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This material is intended for informational/educational purposes only and should not be construed as tax, legal or investment advice, a solicitation, or a recommendation to buy or sell any security or investment product. Investments are subject to risk, including the loss of principal. Some investments are not suitable for all investors, and there is no guarantee that any investing goal will be met. Certain sections of this material may contain forward-looking statements. Forward-looking statements are not guarantees of future performance and involve certain risks and uncertainties, which are difficult to predict. Past performance is no guarantee of future results. Third-party links are provided to you as a courtesy. We make no representation as to the completeness or accuracy of information provided at these websites. Information on such sites, including third-party links contained within, should not be construed as an endorsement or adoption of any kind. Please consult with your financial professional and/or a legal or tax professional regarding your specific situation and before making any investing decisions.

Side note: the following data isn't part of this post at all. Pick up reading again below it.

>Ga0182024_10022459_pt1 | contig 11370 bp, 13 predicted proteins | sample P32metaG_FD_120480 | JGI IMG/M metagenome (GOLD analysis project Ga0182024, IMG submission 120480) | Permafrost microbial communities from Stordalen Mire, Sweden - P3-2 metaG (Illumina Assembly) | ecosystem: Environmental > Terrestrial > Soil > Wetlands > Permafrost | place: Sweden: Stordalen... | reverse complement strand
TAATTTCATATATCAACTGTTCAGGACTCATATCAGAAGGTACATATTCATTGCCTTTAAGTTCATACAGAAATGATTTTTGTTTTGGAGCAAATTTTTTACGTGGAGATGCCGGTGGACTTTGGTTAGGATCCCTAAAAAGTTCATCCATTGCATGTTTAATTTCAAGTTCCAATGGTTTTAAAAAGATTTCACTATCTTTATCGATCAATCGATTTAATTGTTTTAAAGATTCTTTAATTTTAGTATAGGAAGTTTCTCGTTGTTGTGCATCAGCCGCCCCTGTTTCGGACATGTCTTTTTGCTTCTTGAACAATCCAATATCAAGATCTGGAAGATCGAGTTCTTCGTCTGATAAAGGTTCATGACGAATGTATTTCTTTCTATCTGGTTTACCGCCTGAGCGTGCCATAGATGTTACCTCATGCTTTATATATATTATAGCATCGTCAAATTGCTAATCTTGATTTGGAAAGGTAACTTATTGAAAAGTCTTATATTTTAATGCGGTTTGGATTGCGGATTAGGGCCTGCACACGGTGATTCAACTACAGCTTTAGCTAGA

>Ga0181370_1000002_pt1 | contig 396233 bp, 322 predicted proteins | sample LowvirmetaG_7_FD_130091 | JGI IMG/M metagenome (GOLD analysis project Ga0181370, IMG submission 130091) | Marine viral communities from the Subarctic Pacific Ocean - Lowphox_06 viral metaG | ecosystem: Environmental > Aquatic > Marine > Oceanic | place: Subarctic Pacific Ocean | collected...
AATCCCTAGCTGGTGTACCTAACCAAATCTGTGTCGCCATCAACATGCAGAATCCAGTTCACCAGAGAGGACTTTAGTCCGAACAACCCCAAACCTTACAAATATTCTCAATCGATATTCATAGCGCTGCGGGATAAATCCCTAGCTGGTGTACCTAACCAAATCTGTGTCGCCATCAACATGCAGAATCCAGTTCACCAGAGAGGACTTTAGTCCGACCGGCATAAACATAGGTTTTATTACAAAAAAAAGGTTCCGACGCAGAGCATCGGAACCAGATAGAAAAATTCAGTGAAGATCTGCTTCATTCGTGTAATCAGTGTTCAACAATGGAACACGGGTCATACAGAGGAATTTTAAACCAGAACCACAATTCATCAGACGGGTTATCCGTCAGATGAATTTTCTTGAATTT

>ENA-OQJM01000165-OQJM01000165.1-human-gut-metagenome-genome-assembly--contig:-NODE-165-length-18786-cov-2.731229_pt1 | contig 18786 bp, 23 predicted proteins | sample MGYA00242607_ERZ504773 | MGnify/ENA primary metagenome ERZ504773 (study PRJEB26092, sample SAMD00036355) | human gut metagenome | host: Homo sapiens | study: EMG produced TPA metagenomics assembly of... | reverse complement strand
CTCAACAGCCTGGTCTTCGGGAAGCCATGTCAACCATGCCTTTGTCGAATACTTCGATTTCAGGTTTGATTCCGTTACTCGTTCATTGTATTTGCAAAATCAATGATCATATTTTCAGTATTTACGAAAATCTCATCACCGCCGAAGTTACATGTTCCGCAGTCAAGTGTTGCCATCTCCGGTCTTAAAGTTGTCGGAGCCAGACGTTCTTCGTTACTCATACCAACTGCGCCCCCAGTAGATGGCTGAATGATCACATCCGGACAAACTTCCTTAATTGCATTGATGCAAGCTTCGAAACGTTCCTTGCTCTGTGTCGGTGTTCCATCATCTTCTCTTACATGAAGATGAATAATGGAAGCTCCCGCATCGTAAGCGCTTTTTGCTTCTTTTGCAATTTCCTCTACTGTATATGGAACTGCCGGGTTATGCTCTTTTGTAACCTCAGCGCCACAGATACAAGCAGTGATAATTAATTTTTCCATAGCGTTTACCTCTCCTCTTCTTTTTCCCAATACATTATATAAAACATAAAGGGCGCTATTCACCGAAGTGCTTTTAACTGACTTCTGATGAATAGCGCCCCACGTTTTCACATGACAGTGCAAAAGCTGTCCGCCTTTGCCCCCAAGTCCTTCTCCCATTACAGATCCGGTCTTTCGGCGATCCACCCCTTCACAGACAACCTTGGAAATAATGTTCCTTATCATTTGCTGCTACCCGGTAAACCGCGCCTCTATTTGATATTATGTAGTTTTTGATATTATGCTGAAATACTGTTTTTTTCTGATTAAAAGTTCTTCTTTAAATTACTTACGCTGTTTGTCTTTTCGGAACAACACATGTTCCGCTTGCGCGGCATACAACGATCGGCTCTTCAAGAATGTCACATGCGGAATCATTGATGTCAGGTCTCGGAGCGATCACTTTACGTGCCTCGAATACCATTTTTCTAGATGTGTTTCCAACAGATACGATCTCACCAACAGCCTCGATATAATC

All indices are unmanaged, and investors cannot actually invest directly into an index. Unlike investments, indices do not incur management fees, charges, or expenses. Past performance does not guarantee future results.

The Consumer Price Index (CPI) is a measure of inflation compiled by the US Bureau of Labor Studies.

Not associated with or endorsed by the Social Security Administration or any other government agency.




Payton Backonen

Payton Backonen

Marketing & Public Relations Manager